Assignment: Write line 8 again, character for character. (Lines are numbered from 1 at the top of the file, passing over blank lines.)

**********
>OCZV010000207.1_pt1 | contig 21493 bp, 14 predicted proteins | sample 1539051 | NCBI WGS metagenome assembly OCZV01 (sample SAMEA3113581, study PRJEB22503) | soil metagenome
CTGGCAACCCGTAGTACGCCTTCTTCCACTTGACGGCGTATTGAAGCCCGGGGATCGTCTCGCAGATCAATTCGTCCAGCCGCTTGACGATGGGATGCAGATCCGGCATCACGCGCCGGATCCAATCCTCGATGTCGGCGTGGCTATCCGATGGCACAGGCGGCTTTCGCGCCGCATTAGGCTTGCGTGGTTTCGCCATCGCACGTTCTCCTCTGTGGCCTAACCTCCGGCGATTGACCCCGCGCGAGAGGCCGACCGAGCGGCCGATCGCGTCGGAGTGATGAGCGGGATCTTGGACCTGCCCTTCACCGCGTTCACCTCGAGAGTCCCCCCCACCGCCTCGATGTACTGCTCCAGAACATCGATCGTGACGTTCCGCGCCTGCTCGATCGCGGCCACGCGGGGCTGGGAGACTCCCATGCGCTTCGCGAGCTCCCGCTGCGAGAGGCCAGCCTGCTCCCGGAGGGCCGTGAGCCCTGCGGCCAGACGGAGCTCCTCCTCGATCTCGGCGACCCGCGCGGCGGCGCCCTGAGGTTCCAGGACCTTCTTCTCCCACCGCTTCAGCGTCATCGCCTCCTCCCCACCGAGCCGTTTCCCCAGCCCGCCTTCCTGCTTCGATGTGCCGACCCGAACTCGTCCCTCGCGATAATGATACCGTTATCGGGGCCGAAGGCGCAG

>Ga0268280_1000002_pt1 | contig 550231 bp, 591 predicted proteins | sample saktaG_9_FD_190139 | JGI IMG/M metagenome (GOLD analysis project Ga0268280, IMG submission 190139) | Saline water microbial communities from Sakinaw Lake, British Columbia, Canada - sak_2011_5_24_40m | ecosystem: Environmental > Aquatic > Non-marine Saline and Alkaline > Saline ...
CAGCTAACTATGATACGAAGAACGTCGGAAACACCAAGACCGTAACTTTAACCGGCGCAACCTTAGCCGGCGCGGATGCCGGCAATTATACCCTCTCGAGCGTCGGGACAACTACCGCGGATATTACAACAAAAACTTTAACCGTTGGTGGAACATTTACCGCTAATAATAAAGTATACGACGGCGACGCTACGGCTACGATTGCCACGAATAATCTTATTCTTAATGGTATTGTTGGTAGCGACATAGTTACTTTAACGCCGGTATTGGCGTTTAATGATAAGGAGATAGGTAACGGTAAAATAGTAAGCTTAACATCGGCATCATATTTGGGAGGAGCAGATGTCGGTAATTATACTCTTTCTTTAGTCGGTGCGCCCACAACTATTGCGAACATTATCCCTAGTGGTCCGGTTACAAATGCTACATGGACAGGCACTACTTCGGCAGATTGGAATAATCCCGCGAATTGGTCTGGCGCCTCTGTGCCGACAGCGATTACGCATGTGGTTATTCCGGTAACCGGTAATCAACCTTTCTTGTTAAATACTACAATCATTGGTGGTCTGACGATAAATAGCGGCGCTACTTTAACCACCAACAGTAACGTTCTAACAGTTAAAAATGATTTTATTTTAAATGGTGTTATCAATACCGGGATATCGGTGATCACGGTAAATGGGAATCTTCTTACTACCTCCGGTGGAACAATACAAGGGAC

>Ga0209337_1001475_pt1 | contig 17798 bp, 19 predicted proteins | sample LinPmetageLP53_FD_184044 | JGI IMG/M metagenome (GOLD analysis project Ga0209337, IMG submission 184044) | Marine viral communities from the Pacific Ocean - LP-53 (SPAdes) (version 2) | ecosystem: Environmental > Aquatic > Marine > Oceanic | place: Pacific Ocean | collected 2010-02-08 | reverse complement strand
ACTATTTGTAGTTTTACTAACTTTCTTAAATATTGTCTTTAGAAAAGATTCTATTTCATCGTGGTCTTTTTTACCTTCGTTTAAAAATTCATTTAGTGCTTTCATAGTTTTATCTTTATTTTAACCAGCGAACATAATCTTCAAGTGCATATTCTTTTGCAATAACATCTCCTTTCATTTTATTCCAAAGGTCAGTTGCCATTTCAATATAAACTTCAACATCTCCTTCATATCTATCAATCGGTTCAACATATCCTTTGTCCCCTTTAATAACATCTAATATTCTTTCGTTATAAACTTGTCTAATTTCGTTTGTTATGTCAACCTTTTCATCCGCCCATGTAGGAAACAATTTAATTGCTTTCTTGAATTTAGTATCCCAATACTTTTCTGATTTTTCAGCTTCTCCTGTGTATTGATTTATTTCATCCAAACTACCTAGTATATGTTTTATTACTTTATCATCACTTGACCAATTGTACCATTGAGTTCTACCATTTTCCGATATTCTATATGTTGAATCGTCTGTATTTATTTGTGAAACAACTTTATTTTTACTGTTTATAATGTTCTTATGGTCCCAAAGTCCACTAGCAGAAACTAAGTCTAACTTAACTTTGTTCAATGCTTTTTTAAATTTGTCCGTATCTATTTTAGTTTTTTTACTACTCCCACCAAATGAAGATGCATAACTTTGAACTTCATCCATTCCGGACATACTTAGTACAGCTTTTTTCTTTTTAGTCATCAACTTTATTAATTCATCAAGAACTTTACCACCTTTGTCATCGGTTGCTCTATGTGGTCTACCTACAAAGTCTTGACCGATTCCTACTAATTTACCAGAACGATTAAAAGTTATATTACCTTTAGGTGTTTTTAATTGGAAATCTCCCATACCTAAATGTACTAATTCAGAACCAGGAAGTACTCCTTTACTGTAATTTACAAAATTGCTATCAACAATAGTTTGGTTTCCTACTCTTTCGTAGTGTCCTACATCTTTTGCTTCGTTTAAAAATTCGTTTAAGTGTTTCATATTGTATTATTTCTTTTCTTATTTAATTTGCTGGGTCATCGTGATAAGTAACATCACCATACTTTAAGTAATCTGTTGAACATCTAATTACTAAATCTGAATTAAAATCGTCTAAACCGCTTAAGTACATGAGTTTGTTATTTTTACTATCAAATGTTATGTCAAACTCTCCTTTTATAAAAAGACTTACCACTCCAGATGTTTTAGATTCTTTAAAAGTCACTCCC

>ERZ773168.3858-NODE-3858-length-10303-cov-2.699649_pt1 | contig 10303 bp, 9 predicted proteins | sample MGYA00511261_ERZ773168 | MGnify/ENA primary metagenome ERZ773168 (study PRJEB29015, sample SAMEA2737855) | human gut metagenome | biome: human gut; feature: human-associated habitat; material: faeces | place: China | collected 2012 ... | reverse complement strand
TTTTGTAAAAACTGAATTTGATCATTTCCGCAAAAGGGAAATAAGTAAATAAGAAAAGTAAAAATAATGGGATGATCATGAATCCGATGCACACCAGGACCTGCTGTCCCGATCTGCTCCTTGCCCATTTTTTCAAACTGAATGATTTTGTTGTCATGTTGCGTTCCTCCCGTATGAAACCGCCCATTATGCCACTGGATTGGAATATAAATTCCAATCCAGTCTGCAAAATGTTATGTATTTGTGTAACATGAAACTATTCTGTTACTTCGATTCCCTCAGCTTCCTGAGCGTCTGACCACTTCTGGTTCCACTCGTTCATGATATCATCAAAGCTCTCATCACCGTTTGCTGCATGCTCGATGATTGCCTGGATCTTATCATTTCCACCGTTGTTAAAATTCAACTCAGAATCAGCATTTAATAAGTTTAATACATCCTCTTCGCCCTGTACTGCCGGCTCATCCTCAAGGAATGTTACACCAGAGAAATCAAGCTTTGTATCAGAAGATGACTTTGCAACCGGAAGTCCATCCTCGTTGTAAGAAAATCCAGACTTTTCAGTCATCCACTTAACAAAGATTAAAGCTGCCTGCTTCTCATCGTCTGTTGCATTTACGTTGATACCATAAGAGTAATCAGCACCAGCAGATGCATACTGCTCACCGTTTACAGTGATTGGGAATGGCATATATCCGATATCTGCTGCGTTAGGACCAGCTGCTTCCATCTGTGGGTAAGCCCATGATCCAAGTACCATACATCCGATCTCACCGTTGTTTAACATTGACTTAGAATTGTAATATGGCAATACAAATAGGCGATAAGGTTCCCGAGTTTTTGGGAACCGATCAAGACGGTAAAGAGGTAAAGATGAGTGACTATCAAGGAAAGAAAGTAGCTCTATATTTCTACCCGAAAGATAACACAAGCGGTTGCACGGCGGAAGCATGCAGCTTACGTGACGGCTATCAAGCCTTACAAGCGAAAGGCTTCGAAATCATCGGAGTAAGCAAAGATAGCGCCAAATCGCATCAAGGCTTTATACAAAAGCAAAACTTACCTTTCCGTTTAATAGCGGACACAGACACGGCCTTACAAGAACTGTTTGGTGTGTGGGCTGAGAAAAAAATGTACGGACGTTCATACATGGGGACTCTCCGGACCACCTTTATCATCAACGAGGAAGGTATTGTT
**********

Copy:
TTTTGTAAAAACTGAATTTGATCATTTCCGCAAAAGGGAAATAAGTAAATAAGAAAAGTAAAAATAATGGGATGATCATGAATCCGATGCACACCAGGACCTGCTGTCCCGATCTGCTCCTTGCCCATTTTTTCAAACTGAATGATTTTGTTGTCATGTTGCGTTCCTCCCGTATGAAACCGCCCATTATGCCACTGGATTGGAATATAAATTCCAATCCAGTCTGCAAAATGTTATGTATTTGTGTAACATGAAACTATTCTGTTACTTCGATTCCCTCAGCTTCCTGAGCGTCTGACCACTTCTGGTTCCACTCGTTCATGATATCATCAAAGCTCTCATCACCGTTTGCTGCATGCTCGATGATTGCCTGGATCTTATCATTTCCACCGTTGTTAAAATTCAACTCAGAATCAGCATTTAATAAGTTTAATACATCCTCTTCGCCCTGTACTGCCGGCTCATCCTCAAGGAATGTTACACCAGAGAAATCAAGCTTTGTATCAGAAGATGACTTTGCAACCGGAAGTCCATCCTCGTTGTAAGAAAATCCAGACTTTTCAGTCATCCACTTAACAAAGATTAAAGCTGCCTGCTTCTCATCGTCTGTTGCATTTACGTTGATACCATAAGAGTAATCAGCACCAGCAGATGCATACTGCTCACCGTTTACAGTGATTGGGAATGGCATATATCCGATATCTGCTGCGTTAGGACCAGCTGCTTCCATCTGTGGGTAAGCCCATGATCCAAGTACCATACATCCGATCTCACCGTTGTTTAACATTGACTTAGAATTGTAATATGGCAATACAAATAGGCGATAAGGTTCCCGAGTTTTTGGGAACCGATCAAGACGGTAAAGAGGTAAAGATGAGTGACTATCAAGGAAAGAAAGTAGCTCTATATTTCTACCCGAAAGATAACACAAGCGGTTGCACGGCGGAAGCATGCAGCTTACGTGACGGCTATCAAGCCTTACAAGCGAAAGGCTTCGAAATCATCGGAGTAAGCAAAGATAGCGCCAAATCGCATCAAGGCTTTATACAAAAGCAAAACTTACCTTTCCGTTTAATAGCGGACACAGACACGGCCTTACAAGAACTGTTTGGTGTGTGGGCTGAGAAAAAAATGTACGGACGTTCATACATGGGGACTCTCCGGACCACCTTTATCATCAACGAGGAAGGTATTGTT